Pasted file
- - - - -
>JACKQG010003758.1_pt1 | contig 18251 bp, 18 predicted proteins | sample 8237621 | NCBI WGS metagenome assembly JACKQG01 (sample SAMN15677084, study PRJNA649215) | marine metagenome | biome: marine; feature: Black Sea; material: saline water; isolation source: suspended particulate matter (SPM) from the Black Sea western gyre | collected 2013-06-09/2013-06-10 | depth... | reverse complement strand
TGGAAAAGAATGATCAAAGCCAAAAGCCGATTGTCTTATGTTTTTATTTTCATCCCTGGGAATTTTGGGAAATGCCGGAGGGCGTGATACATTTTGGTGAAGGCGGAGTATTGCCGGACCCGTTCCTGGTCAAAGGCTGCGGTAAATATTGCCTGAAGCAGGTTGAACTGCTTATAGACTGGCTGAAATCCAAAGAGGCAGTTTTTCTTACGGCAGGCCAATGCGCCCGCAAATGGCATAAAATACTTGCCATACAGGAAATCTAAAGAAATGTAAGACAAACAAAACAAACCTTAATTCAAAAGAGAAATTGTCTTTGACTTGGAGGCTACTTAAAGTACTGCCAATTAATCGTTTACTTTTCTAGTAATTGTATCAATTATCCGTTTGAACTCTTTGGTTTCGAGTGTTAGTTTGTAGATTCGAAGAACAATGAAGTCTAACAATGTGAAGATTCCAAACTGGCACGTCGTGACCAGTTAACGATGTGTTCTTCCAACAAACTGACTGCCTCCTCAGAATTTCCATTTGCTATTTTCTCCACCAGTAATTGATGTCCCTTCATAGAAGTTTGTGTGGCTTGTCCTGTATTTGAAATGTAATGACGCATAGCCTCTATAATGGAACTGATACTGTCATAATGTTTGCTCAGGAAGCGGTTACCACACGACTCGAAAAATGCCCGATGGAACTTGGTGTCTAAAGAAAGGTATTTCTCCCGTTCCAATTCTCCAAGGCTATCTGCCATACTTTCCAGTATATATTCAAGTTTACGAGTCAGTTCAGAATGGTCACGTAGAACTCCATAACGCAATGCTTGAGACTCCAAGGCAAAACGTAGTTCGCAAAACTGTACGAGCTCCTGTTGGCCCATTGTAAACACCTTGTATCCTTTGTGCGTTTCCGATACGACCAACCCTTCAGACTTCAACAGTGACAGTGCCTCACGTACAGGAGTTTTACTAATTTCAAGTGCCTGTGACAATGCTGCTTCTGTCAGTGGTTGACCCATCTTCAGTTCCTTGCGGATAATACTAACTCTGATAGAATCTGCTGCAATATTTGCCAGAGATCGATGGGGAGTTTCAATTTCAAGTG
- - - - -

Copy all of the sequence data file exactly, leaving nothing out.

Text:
>JACKQG010003758.1_pt1 | contig 18251 bp, 18 predicted proteins | sample 8237621 | NCBI WGS metagenome assembly JACKQG01 (sample SAMN15677084, study PRJNA649215) | marine metagenome | biome: marine; feature: Black Sea; material: saline water; isolation source: suspended particulate matter (SPM) from the Black Sea western gyre | collected 2013-06-09/2013-06-10 | depth... | reverse complement strand
TGGAAAAGAATGATCAAAGCCAAAAGCCGATTGTCTTATGTTTTTATTTTCATCCCTGGGAATTTTGGGAAATGCCGGAGGGCGTGATACATTTTGGTGAAGGCGGAGTATTGCCGGACCCGTTCCTGGTCAAAGGCTGCGGTAAATATTGCCTGAAGCAGGTTGAACTGCTTATAGACTGGCTGAAATCCAAAGAGGCAGTTTTTCTTACGGCAGGCCAATGCGCCCGCAAATGGCATAAAATACTTGCCATACAGGAAATCTAAAGAAATGTAAGACAAACAAAACAAACCTTAATTCAAAAGAGAAATTGTCTTTGACTTGGAGGCTACTTAAAGTACTGCCAATTAATCGTTTACTTTTCTAGTAATTGTATCAATTATCCGTTTGAACTCTTTGGTTTCGAGTGTTAGTTTGTAGATTCGAAGAACAATGAAGTCTAACAATGTGAAGATTCCAAACTGGCACGTCGTGACCAGTTAACGATGTGTTCTTCCAACAAACTGACTGCCTCCTCAGAATTTCCATTTGCTATTTTCTCCACCAGTAATTGATGTCCCTTCATAGAAGTTTGTGTGGCTTGTCCTGTATTTGAAATGTAATGACGCATAGCCTCTATAATGGAACTGATACTGTCATAATGTTTGCTCAGGAAGCGGTTACCACACGACTCGAAAAATGCCCGATGGAACTTGGTGTCTAAAGAAAGGTATTTCTCCCGTTCCAATTCTCCAAGGCTATCTGCCATACTTTCCAGTATATATTCAAGTTTACGAGTCAGTTCAGAATGGTCACGTAGAACTCCATAACGCAATGCTTGAGACTCCAAGGCAAAACGTAGTTCGCAAAACTGTACGAGCTCCTGTTGGCCCATTGTAAACACCTTGTATCCTTTGTGCGTTTCCGATACGACCAACCCTTCAGACTTCAACAGTGACAGTGCCTCACGTACAGGAGTTTTACTAATTTCAAGTGCCTGTGACAATGCTGCTTCTGTCAGTGGTTGACCCATCTTCAGTTCCTTGCGGATAATACTAACTCTGATAGAATCTGCTGCAATATTTGCCAGAGATCGATGGGGAGTTTCAATTTCAAGTG